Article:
Nothing if not controversial, Pokémon is once again hogging the headlines, just as it did on first making the news in Hong Kong, 19 years ago.
On that occasion, the Japanese media franchise was under fire for putting hundreds of viewers in hospitals.
On December 16, 1997, about 4.6 million Japanese households tuned in to watch an episode of Pokémon. In one scene, the show’s beloved Pikachu uses a “Thunderbolt attack”, involving flashes that caused some viewers to experience seizures.
“More than 520 people, mostly children, were rushed to hospitals last night after feeling sick” while watching Pokémon, the South China Morning Post reported a day later. The count later rose to almost 700.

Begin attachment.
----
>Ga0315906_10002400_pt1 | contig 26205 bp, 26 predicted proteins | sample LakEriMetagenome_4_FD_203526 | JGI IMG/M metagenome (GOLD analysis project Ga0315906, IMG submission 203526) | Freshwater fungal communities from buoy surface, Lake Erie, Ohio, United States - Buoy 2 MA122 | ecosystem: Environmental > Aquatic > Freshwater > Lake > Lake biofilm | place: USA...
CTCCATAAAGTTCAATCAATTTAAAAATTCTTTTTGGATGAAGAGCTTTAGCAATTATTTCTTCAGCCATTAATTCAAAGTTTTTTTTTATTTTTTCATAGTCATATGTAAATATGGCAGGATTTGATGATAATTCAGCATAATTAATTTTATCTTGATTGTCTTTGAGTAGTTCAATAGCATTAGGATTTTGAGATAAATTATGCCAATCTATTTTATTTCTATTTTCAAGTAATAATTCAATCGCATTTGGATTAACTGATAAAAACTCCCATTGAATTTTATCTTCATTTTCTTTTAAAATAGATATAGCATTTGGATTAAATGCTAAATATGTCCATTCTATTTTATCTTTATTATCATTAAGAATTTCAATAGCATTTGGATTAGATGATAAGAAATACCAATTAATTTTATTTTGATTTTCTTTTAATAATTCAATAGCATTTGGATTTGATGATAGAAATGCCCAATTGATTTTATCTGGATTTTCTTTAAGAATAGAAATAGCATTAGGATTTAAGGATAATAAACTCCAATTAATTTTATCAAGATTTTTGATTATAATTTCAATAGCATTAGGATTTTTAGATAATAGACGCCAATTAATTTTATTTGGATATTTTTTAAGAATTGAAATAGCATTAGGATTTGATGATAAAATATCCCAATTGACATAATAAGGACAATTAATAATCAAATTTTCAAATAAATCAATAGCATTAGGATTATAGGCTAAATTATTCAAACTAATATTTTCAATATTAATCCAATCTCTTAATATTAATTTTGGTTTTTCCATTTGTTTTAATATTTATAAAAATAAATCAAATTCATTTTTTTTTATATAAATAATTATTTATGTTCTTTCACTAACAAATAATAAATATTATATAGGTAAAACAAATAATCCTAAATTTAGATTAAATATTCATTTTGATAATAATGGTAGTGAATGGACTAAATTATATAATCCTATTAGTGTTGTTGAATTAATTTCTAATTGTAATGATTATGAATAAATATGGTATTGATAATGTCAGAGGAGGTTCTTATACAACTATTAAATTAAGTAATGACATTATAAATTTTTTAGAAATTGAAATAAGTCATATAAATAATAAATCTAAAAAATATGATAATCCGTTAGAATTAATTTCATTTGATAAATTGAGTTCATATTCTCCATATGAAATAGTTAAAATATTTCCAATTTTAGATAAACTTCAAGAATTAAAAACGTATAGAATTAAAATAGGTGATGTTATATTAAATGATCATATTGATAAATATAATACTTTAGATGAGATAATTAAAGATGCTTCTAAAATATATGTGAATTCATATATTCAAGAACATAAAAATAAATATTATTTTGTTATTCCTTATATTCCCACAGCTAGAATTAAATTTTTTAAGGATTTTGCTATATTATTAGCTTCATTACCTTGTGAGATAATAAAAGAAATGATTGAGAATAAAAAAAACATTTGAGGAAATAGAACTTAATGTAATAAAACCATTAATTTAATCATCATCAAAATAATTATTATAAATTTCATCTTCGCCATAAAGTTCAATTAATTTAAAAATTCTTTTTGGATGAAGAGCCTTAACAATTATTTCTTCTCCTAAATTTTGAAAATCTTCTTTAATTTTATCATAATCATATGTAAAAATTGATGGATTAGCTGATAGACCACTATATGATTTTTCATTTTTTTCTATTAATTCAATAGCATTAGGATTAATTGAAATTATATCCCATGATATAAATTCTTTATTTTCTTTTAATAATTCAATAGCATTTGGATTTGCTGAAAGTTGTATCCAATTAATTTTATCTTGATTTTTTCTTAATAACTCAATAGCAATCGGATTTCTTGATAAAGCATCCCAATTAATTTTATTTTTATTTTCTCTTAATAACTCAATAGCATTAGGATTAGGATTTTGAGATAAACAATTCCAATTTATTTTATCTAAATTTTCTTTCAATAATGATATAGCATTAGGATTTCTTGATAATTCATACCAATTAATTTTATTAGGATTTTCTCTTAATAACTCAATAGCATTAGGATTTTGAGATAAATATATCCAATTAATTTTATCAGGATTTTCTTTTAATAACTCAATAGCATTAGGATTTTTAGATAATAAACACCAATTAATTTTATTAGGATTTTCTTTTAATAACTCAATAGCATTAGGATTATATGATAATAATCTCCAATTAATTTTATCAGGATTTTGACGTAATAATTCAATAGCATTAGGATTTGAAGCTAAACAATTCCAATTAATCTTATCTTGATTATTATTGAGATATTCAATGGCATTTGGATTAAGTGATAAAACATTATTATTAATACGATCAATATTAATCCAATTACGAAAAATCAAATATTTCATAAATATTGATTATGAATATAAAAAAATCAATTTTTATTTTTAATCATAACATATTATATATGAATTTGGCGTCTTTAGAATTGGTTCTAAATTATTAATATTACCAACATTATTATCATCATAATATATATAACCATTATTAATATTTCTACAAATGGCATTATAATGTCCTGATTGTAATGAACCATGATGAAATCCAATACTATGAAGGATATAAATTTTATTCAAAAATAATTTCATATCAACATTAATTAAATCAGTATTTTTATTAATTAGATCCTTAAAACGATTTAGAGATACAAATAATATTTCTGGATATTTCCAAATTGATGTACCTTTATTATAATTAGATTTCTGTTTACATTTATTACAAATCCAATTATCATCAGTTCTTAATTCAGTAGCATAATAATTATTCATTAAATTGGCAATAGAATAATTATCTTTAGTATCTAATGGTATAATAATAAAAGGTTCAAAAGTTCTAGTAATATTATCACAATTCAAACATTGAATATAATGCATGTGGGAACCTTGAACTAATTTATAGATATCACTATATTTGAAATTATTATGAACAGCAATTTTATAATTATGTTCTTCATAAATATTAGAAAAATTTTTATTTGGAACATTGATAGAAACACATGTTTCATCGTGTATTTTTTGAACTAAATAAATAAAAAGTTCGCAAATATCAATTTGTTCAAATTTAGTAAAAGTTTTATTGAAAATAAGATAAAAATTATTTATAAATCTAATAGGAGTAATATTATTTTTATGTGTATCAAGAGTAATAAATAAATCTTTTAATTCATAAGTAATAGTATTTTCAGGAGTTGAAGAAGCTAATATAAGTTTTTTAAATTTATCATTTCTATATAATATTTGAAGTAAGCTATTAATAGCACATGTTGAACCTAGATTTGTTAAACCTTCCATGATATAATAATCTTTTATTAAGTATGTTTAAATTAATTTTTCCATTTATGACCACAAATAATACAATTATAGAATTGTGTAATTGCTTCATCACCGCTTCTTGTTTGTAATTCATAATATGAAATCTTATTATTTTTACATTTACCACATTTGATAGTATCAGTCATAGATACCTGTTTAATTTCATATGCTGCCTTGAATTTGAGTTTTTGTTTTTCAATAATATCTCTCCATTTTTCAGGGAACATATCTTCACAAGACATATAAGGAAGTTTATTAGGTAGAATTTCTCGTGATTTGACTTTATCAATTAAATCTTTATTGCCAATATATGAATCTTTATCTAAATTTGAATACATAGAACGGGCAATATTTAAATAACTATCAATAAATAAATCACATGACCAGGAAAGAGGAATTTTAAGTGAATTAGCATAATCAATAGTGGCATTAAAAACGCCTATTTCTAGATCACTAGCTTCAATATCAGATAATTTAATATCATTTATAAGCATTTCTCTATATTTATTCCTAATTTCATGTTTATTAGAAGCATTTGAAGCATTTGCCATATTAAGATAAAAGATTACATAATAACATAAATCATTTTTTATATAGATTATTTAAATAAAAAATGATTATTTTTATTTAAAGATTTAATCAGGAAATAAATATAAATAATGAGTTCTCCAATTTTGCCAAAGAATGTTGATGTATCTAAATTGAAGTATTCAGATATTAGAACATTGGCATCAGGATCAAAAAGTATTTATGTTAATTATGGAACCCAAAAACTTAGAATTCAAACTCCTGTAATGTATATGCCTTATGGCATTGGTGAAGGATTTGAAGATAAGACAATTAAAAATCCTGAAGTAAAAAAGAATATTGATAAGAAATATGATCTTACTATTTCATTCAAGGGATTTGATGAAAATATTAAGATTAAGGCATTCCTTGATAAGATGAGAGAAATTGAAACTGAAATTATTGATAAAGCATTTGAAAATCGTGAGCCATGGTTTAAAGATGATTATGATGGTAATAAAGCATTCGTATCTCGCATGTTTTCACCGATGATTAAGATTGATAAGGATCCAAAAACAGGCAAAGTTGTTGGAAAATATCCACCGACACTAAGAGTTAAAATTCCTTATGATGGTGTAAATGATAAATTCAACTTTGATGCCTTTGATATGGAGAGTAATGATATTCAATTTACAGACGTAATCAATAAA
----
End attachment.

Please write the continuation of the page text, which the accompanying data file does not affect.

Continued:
One boy recalled, “I was watching TV but I cannot remember anything at all when it was all over. I felt so sick.” For another, “everything turned white”. One mother, Yukiko Iwasaki, said, “I was shocked to see my daughter lose consciousness. She started to breathe only when I hit her on the back.”
One Post headline on December 18 read, “Illness episode may lead to extra TV controls”, as a result of the “mass outbreak of nausea and tremors” and “television-induced seizures”. An opinion piece on the same day asked, “Are Japanese cartoons just too intense for children to handle?”
Demand for fast-paced action had grown as animation techniques advanced but the incident taught an important lesson: just because visual effects are possible, that does not mean they are safe.
“Kids don’t watch this programme the way most people watch TV. You can’t take your eyes off it without missing crucial visual clues,” said Toshio Okada, a writer specialising in animation.
After the incident, new guidelines and health warnings were issued by animators and government regulators. As Pokémon continues to push the boundaries, we can only wonder whether there will be a need for more guidelines.